Brendan Gleeson and Colin Farrell in the film The Banshees of Inisherin. Photo by Jonathan Hession. Courtesy of Searchlight Pictures. © 2022 20th Century Studios All Rights Reserved.

But for as good as I think The Banshees of Inisherin can be in certain moments, it’s mostly the first hour and change that is interesting The second half becomes rather monotonous, which is ironic considering what Colm calls Pádaric throughout the film. There was a point in the story where it felt as though we were reaching a logical conclusion. Unfortunately, much to my dismay, I glanced at my watch and realized there was still a good half hour left at that point. The stakes begin to get raised after a few occurrences of Colm asking Pádraic to leave him alone — probably enough times to count on one full hand — but it begins to grow tiresome in the same way the gaslighting of Florence Pugh in Don’t Worry Darling did. You’ll begin needing a pint every time the film begins walking in circles in the last 45 mins or so. And simply put, there are only so many times you can walk up and down the main road of Inisherin (as beautiful as it may be).

And believe me, Inisherin is a gorgeous sight to see. Filmed in Inishmore and Achill Island, The Banshees of Inisherin transports you into this beautiful island with the help of cinematographer Ben Davis. There are some aerial shots that capture the grand scope of the island much in the way similar shots on Survivor do in the leadups to challenges. Whether a stylistic choice or not, I am curious about the lighting of the film. The film’s daylight scenes are often too bright to the point the film looks like a Hallmark movie while the scenes at night are way too dark. Both of these extremes are mostly found in the first half of the film, luckily, but whether or not this was intentional is beyond me. 

The Banshees of Inisherin will be released in theaters on October 21, 2022


Andrew is an entertainment journalist and film "critic" who has written for the likes of Above the Line, Below the Line, Collider, Film Focus Online, /Film and The Hollywood Handle among others. Leader of the Kaitlyn Dever Fanclub.

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X-Men ’97 Review | Nostalgic, Epic & Marvelous!



X-Men '97 (Disney)

Get ready for action-packed adventure, many surprise cameos and a storyline that takes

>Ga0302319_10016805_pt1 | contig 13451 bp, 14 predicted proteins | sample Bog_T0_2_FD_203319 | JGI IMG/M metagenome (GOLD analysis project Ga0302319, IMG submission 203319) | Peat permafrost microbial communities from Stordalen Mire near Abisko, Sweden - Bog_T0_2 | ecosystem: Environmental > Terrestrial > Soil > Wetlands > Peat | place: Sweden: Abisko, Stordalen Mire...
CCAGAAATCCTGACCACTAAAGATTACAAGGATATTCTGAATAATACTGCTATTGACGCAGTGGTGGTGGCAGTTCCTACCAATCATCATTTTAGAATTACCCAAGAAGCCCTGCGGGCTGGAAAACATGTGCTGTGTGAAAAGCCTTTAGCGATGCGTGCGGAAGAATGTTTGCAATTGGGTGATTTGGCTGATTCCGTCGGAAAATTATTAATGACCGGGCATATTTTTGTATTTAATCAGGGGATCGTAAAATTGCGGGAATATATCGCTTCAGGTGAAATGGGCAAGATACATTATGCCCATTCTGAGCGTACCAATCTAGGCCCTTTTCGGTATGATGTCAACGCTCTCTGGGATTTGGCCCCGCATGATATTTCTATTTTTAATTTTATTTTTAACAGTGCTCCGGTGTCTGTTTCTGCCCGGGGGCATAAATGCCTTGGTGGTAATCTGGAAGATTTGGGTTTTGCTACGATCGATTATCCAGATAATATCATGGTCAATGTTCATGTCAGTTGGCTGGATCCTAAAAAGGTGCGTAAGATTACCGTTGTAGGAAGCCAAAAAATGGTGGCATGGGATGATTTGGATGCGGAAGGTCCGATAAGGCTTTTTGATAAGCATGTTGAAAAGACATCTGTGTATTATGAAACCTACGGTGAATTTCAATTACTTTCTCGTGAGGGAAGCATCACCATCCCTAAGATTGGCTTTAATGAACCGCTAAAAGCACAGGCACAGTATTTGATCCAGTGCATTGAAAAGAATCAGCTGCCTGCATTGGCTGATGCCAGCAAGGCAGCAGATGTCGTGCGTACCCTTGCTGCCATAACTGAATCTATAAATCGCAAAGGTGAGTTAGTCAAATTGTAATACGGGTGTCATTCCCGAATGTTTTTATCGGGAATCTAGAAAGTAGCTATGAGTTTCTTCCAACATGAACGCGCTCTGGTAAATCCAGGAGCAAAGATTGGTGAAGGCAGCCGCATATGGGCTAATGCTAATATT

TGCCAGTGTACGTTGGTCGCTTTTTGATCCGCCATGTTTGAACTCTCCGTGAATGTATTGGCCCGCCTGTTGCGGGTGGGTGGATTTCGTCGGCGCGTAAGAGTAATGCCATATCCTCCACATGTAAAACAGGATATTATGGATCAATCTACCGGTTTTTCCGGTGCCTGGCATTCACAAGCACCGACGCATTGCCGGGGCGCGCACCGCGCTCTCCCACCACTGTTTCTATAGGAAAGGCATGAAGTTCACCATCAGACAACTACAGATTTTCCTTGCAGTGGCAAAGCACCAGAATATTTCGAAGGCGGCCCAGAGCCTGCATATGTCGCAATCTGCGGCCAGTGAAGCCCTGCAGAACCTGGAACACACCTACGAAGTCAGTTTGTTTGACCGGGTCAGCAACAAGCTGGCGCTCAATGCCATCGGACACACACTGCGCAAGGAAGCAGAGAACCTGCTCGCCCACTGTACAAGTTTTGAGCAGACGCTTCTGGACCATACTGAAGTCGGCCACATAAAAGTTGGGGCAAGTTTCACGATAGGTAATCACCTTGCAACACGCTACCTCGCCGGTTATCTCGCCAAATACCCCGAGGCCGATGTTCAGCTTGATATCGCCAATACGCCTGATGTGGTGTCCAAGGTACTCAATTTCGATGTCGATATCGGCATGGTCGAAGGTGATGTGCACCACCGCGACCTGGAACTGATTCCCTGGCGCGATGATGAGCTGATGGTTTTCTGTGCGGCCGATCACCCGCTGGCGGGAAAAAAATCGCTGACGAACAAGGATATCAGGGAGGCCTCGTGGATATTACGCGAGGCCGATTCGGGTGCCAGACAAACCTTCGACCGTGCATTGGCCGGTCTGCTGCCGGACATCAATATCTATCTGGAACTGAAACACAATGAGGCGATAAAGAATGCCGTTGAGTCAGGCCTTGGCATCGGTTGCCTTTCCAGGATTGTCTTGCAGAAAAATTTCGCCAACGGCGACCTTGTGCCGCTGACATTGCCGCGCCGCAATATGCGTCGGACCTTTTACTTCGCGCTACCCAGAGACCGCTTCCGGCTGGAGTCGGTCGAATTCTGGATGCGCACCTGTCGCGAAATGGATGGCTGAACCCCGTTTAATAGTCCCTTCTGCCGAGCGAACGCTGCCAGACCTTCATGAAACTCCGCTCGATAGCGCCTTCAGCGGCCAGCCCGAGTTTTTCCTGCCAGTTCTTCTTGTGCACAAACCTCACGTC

A band of mutants use their uncanny gifts to protect a world that hates and fears them; they’re challenged like never before, forced to face a dangerous and unexpected new future.

X-Men ’97 (Disney)


X-Men ’97 is a revival of the classic 1990s animated television series. The storyline picks up directly after the events of the original series, maintaining continuity and preserving the beloved elements that made the original a hit show back in the day. Many of the original voice cast members have returned, including Cal Dodd as Wolverine, Lenore Zann as Rogue, George Buza as Beast, Alison Sealy-Smith as Storm and Adrian Hough as Kurt Wagner/Nightcrawler, which adds a layer of originality and contributes to the overall nostalgia of the television show​. Here I’m feeling like a little kid again, watching the show on a Saturday morning. I was 7 years old when it was on television in the early mornings, and it still brings back fond memories.

There were a number of new stars who joined the show such as Ray Chase who replaced Norm Spencer as Cyclops, Jennifer Hale who replaced Catherine Disher as Jean Grey, Holly Chou who replaced Alyson Court as Jubilee, A.J. LoCascio as Gambit, Matthew Waterson as Magneto, J.P. Karliak as Morph, Isaac Robinson-Smith as Bishop, Ross Marquand as Professor Charles Xavier and Gui Agustini as Roberto da Costa/Sunspot.

X-Men ’97 (Disney)

The series starts off in a world where the X-Men grapple with the loss of Professor Charles Xavier. Amidst all the chaos and uncertainty, Magneto rises to the occasion and becomes the new leader of the X-Men. This provides additional drama and the team dynamics is frequently tested with the new leadership. While dealing with the new leadership dynamics the X-Men finds themselves still dealing with people who would stop at nothing to end all mutants. The storyline doesn’t hold back on the action sequences and themes such as grief, loss and acceptance are touched on throughout the series.

The trailer of the show doesn’t spoil anything for the viewer, and I highly encourage you to watch every intro and try to spot any new changes. The show provides many cameos and easter eggs, keeping my hopes alive of a potential crossover.

The story ends with a twist, leaving you hungry for the next season, and as any Marvel movie or television show would have it, a mid-credits scene to whet your appetite for what’s to come. If you are new to X-Men you can still jump in and watch the television series, but I highly recommend watching the original series to get you up to date with most of the lore and history of the X-Men.